‘How big is your sausage?’
Does Ronnie Cline live the life or what? At age 32, he quit his corporate day job and started his own business—making hot dogs and sausages. Going on five months, you can find him grinning behind the polished chrome cart of State Bear Sausages and Dogs on the corner of Eighth and O streets downtown. Recently, Cline sat down with SN&R to discuss neglected condiments, the perfect dog (in theory) and bad sausage jokes.
Tell me the craziest thing that’s happened to you while selling sausages.
A couple women came up, and they were, you know, making sausage jokes. “How big is your sausage?” One thing led to another, and then they ended up asking me to strip for a tip. They didn’t buy anything, but I ended up unbuttoning the top few buttons of my shirt, and they left me a $10 tip.
What is the most underappreciated condiment and why?
Onions. Because whenever anybody asks me, “What should I put on it?” I’m kind of a purist. And I cut my onions fresh every morning. To put onions on something makes the flavor so much better. You get texture, you get flavor, and it’s kind of underappreciated because everyone puts it on, but they don’t realize what it does for you.
Describe the perfect sausage.
I attempted, earlier on in my sausage-making days, a macaroni-and-cheese sausage. I made the macaroni and cheese, and I [packed it] into a sausage casing, and it, well, it was an utter failure. It stuffed fine and it looked good, and I was pretty excited for what happened—until I bit into it. It’s pasta, so it was starch all the way through and no protein. You’re eating paste at that point.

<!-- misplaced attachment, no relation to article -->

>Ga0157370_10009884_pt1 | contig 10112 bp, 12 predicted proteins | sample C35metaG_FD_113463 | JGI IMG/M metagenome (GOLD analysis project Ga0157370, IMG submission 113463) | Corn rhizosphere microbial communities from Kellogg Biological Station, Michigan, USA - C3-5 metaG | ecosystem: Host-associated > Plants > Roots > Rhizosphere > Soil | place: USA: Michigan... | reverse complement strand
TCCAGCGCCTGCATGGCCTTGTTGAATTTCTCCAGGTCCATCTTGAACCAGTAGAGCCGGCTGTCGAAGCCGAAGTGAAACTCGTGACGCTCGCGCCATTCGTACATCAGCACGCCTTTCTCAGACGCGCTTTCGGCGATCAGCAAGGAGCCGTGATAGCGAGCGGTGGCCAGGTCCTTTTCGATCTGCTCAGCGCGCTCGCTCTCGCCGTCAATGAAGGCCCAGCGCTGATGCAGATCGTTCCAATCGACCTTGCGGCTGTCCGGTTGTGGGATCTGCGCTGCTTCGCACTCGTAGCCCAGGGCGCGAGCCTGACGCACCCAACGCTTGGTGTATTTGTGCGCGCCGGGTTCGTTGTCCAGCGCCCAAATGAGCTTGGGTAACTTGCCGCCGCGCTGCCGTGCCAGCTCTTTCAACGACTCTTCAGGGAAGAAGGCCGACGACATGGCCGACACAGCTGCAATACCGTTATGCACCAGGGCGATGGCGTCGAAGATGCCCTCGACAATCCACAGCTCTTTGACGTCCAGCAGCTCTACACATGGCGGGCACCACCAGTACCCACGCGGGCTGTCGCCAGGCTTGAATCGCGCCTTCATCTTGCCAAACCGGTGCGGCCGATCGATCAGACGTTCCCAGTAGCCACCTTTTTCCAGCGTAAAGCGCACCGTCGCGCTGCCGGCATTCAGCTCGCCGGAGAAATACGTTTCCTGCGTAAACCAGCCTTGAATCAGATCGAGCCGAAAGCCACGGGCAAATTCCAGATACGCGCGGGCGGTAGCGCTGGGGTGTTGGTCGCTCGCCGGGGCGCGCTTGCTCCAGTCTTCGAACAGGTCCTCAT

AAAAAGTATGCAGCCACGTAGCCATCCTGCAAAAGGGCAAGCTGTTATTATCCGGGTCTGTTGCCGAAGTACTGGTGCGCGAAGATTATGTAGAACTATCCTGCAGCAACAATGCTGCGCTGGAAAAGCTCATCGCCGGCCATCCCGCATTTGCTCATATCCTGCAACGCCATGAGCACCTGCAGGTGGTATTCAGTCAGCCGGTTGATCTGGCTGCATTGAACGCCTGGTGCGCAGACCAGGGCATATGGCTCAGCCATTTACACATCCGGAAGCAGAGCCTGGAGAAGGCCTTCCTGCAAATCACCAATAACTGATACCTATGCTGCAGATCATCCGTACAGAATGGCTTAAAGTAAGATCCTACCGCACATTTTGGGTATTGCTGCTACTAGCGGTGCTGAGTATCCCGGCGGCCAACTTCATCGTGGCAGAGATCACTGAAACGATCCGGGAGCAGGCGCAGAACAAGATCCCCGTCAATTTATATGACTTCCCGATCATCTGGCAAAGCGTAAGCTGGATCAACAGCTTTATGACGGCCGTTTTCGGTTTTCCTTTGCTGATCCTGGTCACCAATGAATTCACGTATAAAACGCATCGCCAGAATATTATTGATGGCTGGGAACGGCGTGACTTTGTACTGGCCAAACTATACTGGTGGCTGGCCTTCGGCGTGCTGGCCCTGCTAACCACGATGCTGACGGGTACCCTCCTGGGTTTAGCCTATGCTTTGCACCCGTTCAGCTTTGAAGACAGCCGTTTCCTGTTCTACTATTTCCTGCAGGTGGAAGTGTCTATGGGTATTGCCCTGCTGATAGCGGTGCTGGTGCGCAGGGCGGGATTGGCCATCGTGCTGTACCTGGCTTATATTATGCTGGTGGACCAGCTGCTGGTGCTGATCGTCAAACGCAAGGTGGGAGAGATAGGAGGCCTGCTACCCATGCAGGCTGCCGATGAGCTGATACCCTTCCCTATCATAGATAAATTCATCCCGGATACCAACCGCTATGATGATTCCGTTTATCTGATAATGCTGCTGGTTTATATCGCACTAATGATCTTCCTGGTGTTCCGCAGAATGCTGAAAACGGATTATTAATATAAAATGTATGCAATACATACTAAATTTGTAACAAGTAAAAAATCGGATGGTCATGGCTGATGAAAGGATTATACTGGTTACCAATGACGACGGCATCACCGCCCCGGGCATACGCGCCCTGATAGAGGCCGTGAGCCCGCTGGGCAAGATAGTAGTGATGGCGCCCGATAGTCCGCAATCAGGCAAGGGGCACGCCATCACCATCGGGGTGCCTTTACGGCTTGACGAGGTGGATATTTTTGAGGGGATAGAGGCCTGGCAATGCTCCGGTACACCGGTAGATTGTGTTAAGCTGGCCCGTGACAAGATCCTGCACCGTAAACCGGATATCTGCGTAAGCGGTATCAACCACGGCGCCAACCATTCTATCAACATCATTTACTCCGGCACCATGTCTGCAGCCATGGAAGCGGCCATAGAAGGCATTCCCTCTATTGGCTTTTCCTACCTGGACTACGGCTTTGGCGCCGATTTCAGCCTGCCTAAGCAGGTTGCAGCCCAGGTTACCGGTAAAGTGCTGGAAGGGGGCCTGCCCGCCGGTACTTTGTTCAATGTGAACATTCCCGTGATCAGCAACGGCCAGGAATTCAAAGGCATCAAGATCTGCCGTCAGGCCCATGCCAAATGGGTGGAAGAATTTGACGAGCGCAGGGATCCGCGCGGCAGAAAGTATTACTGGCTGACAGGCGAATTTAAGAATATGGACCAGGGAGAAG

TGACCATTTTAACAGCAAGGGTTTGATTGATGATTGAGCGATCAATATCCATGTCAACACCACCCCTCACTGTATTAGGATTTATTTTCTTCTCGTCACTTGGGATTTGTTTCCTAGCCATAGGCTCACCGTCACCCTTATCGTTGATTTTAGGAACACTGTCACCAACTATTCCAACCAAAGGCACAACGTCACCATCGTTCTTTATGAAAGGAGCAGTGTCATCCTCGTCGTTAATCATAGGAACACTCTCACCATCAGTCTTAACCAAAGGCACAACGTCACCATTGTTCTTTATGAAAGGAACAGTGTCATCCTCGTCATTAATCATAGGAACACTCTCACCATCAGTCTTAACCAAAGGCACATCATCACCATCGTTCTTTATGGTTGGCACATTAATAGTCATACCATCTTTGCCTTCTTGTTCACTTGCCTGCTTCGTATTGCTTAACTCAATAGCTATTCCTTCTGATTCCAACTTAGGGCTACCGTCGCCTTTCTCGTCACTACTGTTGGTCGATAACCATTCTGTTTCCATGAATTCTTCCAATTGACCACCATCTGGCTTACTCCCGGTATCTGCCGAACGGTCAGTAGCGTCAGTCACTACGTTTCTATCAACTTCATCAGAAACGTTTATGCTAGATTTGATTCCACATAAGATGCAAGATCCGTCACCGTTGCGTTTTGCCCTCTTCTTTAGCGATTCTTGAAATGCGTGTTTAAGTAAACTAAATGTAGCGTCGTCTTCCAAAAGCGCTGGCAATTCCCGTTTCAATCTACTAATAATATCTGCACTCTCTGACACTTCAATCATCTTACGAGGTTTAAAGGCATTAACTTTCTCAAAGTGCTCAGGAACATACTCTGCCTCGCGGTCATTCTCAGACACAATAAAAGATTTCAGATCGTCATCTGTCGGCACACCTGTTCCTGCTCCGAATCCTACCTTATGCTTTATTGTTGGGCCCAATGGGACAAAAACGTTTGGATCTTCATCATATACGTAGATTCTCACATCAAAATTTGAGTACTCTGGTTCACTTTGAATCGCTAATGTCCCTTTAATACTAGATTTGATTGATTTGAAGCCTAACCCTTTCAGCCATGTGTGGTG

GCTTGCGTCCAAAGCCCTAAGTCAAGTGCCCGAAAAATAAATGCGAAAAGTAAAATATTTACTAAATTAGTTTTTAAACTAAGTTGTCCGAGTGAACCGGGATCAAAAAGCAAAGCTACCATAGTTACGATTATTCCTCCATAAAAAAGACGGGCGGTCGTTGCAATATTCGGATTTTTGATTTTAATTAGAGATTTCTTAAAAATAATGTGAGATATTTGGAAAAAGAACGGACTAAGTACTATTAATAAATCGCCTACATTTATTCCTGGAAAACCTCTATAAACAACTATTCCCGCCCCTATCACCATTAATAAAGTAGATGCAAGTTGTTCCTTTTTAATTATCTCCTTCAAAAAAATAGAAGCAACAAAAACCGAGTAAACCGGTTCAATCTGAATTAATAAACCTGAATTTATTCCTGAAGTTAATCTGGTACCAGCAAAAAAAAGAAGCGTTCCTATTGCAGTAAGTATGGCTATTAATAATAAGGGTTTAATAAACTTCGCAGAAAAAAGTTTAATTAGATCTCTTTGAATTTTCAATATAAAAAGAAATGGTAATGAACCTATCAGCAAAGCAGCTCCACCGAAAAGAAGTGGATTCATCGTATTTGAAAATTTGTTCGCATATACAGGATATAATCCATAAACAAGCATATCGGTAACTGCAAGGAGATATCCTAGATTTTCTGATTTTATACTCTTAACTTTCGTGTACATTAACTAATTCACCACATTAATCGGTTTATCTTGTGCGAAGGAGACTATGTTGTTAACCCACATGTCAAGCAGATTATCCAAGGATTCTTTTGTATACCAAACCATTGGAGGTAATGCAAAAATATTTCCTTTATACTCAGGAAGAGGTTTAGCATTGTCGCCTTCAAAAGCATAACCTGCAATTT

Do you recall your first time eating a hot dog?
It would probably be my first [Oakland Athletics] game. That kind of thing, your first hot dog at a baseball game, it’s very memorable.
How do you feel about vegetarians and vegans?
I actually wish I could carry a vegetarian and vegan option. It’s kind of hard for hot-dog carts. I know a lot of them do carry a vegetarian and vegan option. I’ve tried them, but I’ve found that I haven’t been satisfied with them, so my theory is that if you’re going to carry something like that, you’ve got to carry the best, something that I would eat.
If sausages could speak, what do you think they would say?
The only thing I can think of is, “Eat me.” When I look at a sausage, I think it would say, “I’m delicious. You would be wrong not to eat me.”
Of all things, how did you end up opening a sausage cart on a downtown street corner?
I’ve always wanted to make sausage for a living and run a hot-dog and sausage cart. It probably started when I first went to Rosamunde [Sausage Grill] in San Francisco. … The first one I ever tried [making] was the bacon-bourbon sausage. I started making them for my friends and getting lots of feedback. … Then, I just got addicted to it.
If good cheese comes from happy cows, do good sausages come from happy pigs?
Well, I use a local butcher in Sacramento, Reeds Gourmet Meat Co. They are a small, family-owned company in East Sac right now, and that’s where I get my pork from. … They do an awesome job, they have everything [made] to order, and they don’t have anything prepackaged or premade.
Do you have regulars?
I do. It’s kind of like a bar, like Cheers.
Where do you see yourself in five years?
In these past three-and-a-half months, I’ve seen so many avenues that I could take. One of them could be to own multiple hot-dog carts. One of them could be moving into a brick-and-mortar downtown or in Midtown. One of them could be making sausage for other restaurants in Sacramento. … I know that five years from now, I’ll be doing something more than just owning one hot-dog cart on the corner.